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Pages: Previous12
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Re: spinning reel line twist
Posted by: Phil Ewanicki (---.res.spectrum.com)
Date: February 26, 2020 12:21PM

There's a way to end line twist entirely, if you're not fishing for food. Take up fly fishing. Only a poorly-made fly will cause twists - but only in your six to ten foot leader, not your line.

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Re: spinning reel line twist
Posted by: roger wilson (---)
Date: February 26, 2020 12:43PM

Of you can go jug fishing.
Take an empty plastic laundry detergent container. Insure that the cap is tight. Hang 10 feet of line to the container handle. Put on a hook and a foot below it, tie on a hook. Bait the hook with a nice big minnow and throw everything in the body of water you are fishing.

When the jug starts moving around against the wind, either swim out or get into your canoe or kayak and paddle out to the jug and pick it and everything attached and bring it all back to shore.

Unhook the fish, take it home, clean it, cook it, and share the fish with the rest of your family. Total cost 50 cents.

Best wishes

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Re: spinning reel line twist
Posted by: Phil Ewanicki (---.res.spectrum.com)
Date: February 26, 2020 01:20PM

True. Spin fishing and jug fishing will both feed you better than fly fishing.

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Re: spinning reel line twist
Posted by: David Graham (71.71.228.---)
Date: February 26, 2020 05:44PM

I also never understood the "theory" that using the reel handle to rotate the bailer until it closes causes line twist. That only closing the bailer by hand won't induce line twist.

Maybe these people, pro's included, don't realize that the bailer never touches the line until it closes on it. You could literally rotate and open bailer indefinitely without touching the line at all. So, what difference does it make where or how the bailer is closed?

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Re: spinning reel line twist
Posted by: Michael Danek (50.124.249.---)
Date: February 26, 2020 07:14PM

;Right, David. Manually closing it saves the mechanism from fatigue. That's it.

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Re: spinning reel line twist
Posted by: Norman Miller (---)
Date: February 26, 2020 08:09PM

Micheal and David, are you guys telling me you never get that annoying loop of braided line that shows up on the reel spool when you crank over your bail? If you don’t notice that loop you wind in your line over it and it can cause a problem on the next cast. I’m not talking about line twisting I’m talking about a loop formation. I can avoid this loop by manually flipping the bail over by hand, it is a conscious effect on my part to keep the loop from forming. If you have never had this problem I want to know the make and model of the reels you are using.
Norm



Edited 1 time(s). Last edit at 02/26/2020 08:18PM by Norman Miller.

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Re: spinning reel line twist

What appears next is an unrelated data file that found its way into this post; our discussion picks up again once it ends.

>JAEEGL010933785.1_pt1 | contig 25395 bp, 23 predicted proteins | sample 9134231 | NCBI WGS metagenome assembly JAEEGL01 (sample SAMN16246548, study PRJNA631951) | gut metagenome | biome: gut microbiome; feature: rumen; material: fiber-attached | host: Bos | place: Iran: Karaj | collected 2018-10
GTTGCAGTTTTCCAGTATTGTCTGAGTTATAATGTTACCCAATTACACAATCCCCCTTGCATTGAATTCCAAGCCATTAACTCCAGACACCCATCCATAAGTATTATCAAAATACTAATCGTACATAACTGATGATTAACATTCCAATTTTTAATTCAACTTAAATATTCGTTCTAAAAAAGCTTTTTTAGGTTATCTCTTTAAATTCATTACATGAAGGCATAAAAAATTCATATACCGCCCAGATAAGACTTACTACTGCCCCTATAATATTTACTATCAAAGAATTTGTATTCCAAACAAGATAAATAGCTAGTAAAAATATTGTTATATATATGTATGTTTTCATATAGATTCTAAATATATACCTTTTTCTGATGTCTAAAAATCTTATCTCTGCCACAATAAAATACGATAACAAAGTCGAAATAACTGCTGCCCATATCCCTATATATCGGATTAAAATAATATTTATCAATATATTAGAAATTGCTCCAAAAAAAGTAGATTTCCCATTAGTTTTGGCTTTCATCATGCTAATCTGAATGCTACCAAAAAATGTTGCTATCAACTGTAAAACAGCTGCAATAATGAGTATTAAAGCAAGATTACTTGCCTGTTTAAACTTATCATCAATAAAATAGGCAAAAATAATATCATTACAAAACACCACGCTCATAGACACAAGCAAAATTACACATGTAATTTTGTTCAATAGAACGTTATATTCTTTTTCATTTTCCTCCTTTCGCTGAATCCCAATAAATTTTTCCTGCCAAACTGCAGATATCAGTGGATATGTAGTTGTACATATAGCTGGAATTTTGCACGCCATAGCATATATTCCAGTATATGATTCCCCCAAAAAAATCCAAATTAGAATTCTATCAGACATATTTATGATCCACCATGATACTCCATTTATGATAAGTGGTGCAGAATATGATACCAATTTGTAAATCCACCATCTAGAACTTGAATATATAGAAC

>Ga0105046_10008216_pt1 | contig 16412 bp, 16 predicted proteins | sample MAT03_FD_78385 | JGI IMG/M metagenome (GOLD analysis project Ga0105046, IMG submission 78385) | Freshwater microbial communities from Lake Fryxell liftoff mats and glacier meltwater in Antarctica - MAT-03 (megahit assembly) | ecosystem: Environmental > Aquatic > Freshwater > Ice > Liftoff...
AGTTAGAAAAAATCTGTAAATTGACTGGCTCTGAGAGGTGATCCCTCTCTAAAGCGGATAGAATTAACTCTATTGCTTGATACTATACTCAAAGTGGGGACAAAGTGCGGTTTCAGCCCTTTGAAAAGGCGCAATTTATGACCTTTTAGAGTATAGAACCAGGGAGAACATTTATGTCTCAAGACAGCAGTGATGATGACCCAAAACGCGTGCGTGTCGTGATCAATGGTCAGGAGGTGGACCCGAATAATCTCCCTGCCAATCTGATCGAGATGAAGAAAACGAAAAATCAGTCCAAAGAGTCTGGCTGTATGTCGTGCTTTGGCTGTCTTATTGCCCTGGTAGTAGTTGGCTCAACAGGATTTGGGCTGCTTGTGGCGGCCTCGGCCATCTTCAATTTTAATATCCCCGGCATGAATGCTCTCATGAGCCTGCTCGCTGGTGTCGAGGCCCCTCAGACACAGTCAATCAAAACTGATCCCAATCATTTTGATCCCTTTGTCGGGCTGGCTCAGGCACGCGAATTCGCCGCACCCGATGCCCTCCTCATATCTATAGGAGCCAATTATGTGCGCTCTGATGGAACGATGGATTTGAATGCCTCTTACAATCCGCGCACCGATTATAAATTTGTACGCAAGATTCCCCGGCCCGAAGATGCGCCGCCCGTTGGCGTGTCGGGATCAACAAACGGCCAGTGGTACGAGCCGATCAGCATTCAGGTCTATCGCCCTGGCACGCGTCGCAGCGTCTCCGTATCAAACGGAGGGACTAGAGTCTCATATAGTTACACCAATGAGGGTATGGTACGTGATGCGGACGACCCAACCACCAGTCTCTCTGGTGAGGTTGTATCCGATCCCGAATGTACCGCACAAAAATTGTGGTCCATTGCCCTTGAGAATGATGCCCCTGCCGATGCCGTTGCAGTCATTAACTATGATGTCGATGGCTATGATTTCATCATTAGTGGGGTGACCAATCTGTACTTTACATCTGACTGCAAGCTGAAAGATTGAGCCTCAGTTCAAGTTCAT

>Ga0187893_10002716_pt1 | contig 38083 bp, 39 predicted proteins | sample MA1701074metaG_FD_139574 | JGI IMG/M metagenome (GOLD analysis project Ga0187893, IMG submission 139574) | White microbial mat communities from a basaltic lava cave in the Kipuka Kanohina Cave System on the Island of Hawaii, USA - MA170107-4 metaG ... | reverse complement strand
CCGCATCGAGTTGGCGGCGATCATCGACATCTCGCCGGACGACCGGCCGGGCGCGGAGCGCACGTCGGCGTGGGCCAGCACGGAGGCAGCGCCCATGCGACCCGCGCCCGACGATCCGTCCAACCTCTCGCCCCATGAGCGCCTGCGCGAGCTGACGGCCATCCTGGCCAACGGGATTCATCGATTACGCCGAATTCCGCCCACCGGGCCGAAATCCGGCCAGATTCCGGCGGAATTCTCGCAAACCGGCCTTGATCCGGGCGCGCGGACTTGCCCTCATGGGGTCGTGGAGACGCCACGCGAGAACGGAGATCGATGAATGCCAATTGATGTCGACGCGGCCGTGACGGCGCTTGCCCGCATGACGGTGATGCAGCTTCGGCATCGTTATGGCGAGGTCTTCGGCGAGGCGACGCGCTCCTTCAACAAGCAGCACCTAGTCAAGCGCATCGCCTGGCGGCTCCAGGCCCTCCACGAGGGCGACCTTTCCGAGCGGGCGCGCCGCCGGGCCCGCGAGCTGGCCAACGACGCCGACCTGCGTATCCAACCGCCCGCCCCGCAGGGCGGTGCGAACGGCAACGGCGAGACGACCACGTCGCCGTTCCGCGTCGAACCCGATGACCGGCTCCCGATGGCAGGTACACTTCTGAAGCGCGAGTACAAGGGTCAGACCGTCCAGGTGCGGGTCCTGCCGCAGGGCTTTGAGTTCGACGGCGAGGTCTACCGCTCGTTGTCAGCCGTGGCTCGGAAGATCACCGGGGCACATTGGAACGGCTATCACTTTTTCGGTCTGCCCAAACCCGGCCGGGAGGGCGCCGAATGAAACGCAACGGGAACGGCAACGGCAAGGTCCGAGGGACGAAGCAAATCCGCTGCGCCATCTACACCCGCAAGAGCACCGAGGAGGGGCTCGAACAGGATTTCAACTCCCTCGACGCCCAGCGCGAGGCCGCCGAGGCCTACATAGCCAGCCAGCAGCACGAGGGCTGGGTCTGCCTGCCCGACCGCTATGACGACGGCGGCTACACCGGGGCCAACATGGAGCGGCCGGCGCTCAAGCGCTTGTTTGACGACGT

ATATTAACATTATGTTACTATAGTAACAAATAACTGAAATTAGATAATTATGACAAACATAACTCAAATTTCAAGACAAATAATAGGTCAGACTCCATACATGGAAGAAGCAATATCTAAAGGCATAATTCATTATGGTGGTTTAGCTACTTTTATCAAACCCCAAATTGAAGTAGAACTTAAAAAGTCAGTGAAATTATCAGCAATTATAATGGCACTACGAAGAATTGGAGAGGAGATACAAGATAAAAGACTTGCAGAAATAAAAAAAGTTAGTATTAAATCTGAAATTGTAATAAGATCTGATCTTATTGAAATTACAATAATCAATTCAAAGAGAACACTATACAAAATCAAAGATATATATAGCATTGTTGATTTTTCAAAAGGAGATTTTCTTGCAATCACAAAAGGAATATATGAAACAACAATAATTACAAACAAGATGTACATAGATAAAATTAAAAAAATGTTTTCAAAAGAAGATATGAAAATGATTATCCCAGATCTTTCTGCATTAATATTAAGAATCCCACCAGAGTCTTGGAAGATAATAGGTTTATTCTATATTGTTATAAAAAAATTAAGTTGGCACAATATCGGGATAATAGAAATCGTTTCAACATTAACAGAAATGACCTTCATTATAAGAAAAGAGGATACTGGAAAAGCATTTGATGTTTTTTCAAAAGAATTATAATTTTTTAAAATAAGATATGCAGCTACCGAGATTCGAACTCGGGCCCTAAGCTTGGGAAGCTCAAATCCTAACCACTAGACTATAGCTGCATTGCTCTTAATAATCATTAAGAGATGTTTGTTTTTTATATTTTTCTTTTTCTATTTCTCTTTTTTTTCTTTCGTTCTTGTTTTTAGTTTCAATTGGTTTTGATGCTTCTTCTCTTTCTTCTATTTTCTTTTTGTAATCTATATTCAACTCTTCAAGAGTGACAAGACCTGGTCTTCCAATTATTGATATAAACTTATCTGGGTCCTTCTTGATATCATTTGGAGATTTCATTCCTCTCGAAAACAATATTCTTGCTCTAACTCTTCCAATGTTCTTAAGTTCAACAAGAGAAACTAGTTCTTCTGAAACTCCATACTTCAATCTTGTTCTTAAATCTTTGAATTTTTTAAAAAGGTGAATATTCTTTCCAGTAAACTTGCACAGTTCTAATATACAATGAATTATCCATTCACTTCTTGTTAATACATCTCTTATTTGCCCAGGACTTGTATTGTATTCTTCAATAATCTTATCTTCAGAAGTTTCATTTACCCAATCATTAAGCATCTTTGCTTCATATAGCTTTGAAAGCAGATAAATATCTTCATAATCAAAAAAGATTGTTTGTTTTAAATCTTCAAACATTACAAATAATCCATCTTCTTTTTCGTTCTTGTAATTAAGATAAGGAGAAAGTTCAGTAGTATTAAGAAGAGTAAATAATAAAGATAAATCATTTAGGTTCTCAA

Posted by: Paul Luechtefeld (---.mobile.att.net)
Date: February 26, 2020 08:25PM

I put line on spinning reels using a variable speed drill. I put the reel spool on the drill and wind it directly from the bulk spool to the reel spool.

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Re: spinning reel line twist
Posted by: David Baylor (---)
Date: February 26, 2020 08:52PM

David, I must be misunderstanding what you're saying. The first part of what you said is obvious. Of course the line doesn't touch the bail wire until it closes on it. If it did it wouldn't cast very well.

If you're saying the line doesn't touch the bail wire until the reel's line roller picks it up, then you are mistaken. The bail wire, by contacting the line, guides the line to the reel's line roller. Without the bail wire, the reel's line roller would never pick up the line. Also, if the line roller has rotated past the point the line leaves the spool. it must continue rotating until the reel's line roller picks up the line. It doesn't matter whether or not the bail is closed by hand or by turning the reel handle, the process is the same. Which I believe, is the essence of what you're saying.

My confusion comes from you saying ..."You could literally rotate and open bailer indefinitely without touching the line at all." I don't understand what you're trying to say? If you are trying to retrieve line, and the line isn't already on the reel's line roller, or you used your finger to put the line at the line roller manually, then the bail wire is going to contact the line.

As far as closing the bail with your off hand, versus using handle movement to close the bail and line twist goes ...... I can't say either way, what I will say is .........I was one of the people that went for the closing the bail by hand because I read that it was supposed to help reduce line twist. And I used to believe it, because once I started closing the bail by hand, I had a lot less problems with wind knots and the like. Eventually I learned that closing the bail using my off hand wasn't reducing line twist, but it was putting my hand in position to control the line at the spool. Once I close the bail I pull the line ahead of the reel so it comes in contact with the reel's line roller. I take out all the slack between the line roller and the spool, then I start my retrieve. One could do the same thing if you used the reel's handle to engage the bail, but the bail snapping closed can catch slack in the line and loop it over the spool lip.